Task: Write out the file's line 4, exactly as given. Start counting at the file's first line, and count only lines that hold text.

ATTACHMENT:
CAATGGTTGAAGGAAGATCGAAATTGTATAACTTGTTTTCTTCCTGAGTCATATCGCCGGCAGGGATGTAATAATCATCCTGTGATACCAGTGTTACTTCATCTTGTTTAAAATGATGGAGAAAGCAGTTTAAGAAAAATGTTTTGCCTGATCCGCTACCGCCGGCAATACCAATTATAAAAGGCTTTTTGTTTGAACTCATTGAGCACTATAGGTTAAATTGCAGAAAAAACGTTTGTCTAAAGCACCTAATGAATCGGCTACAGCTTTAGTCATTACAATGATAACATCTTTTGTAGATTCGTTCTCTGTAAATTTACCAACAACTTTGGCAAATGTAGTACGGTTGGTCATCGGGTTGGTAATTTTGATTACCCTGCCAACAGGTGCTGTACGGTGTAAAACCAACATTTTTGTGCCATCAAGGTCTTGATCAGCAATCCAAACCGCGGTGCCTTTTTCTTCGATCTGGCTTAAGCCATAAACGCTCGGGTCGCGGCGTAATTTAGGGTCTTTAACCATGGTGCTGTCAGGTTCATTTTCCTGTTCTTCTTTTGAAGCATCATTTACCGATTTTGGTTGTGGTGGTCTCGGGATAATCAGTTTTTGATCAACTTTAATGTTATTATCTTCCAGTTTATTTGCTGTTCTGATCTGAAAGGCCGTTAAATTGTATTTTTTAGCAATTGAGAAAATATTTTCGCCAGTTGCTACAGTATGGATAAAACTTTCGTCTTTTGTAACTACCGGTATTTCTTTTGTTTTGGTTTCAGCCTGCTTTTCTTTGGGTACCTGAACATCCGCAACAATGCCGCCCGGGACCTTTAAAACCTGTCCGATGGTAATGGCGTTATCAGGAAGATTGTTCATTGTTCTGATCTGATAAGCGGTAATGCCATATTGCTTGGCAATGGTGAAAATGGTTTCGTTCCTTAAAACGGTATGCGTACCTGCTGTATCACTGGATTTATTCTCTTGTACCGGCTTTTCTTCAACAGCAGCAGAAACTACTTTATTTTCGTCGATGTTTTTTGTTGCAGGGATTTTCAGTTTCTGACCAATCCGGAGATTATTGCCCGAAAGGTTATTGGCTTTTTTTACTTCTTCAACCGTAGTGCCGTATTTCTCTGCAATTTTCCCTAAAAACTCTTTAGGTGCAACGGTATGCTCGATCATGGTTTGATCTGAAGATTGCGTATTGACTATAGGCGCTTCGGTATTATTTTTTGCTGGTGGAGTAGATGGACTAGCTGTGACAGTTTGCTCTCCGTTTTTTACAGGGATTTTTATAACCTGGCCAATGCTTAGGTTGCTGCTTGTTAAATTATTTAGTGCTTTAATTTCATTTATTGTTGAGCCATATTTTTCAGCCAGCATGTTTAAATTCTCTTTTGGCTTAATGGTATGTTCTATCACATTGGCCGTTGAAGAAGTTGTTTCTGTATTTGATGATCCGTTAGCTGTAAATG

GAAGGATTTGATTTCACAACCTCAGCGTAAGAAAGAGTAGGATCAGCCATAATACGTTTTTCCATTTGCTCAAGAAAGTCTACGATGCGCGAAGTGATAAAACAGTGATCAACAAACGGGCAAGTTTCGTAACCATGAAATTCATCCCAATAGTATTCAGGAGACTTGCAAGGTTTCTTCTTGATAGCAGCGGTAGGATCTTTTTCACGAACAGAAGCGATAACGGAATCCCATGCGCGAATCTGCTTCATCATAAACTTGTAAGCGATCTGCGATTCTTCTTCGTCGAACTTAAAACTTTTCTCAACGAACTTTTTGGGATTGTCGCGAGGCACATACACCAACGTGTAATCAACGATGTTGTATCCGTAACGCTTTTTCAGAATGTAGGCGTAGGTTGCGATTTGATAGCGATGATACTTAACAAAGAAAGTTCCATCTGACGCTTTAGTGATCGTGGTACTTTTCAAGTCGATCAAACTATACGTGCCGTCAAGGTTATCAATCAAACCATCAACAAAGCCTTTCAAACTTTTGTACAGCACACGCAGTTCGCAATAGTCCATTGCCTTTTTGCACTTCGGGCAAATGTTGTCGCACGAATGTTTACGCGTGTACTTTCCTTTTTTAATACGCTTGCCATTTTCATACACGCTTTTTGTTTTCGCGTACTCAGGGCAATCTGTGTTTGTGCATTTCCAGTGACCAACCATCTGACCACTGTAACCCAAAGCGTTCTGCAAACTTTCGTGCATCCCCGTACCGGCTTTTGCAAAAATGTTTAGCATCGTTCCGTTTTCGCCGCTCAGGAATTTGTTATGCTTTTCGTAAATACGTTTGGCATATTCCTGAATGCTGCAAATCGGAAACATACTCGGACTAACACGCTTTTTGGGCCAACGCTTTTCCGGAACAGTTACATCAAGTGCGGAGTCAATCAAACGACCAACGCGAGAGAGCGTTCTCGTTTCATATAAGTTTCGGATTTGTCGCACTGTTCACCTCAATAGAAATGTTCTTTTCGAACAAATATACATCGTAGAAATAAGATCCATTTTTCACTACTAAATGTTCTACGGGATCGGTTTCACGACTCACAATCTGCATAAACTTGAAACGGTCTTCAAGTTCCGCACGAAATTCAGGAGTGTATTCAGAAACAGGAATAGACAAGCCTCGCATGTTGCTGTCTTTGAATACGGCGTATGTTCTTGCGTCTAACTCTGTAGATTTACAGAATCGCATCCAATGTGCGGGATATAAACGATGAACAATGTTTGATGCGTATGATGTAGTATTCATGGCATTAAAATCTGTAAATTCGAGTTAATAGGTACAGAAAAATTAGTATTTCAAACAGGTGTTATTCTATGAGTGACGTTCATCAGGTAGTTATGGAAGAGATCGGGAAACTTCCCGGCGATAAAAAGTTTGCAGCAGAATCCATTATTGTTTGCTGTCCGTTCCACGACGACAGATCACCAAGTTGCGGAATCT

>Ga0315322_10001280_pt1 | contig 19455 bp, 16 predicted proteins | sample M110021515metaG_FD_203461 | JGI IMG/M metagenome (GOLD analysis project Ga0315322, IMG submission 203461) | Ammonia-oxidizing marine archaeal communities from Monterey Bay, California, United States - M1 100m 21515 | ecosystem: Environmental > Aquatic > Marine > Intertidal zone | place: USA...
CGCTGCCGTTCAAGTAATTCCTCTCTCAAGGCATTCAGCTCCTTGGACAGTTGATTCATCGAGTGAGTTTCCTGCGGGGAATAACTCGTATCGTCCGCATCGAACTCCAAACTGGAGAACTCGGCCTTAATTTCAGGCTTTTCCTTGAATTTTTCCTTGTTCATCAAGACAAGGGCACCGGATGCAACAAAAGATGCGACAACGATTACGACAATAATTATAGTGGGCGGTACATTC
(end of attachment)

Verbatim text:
CGCTGCCGTTCAAGTAATTCCTCTCTCAAGGCATTCAGCTCCTTGGACAGTTGATTCATCGAGTGAGTTTCCTGCGGGGAATAACTCGTATCGTCCGCATCGAACTCCAAACTGGAGAACTCGGCCTTAATTTCAGGCTTTTCCTTGAATTTTTCCTTGTTCATCAAGACAAGGGCACCGGATGCAACAAAAGATGCGACAACGATTACGACAATAATTATAGTGGGCGGTACATTC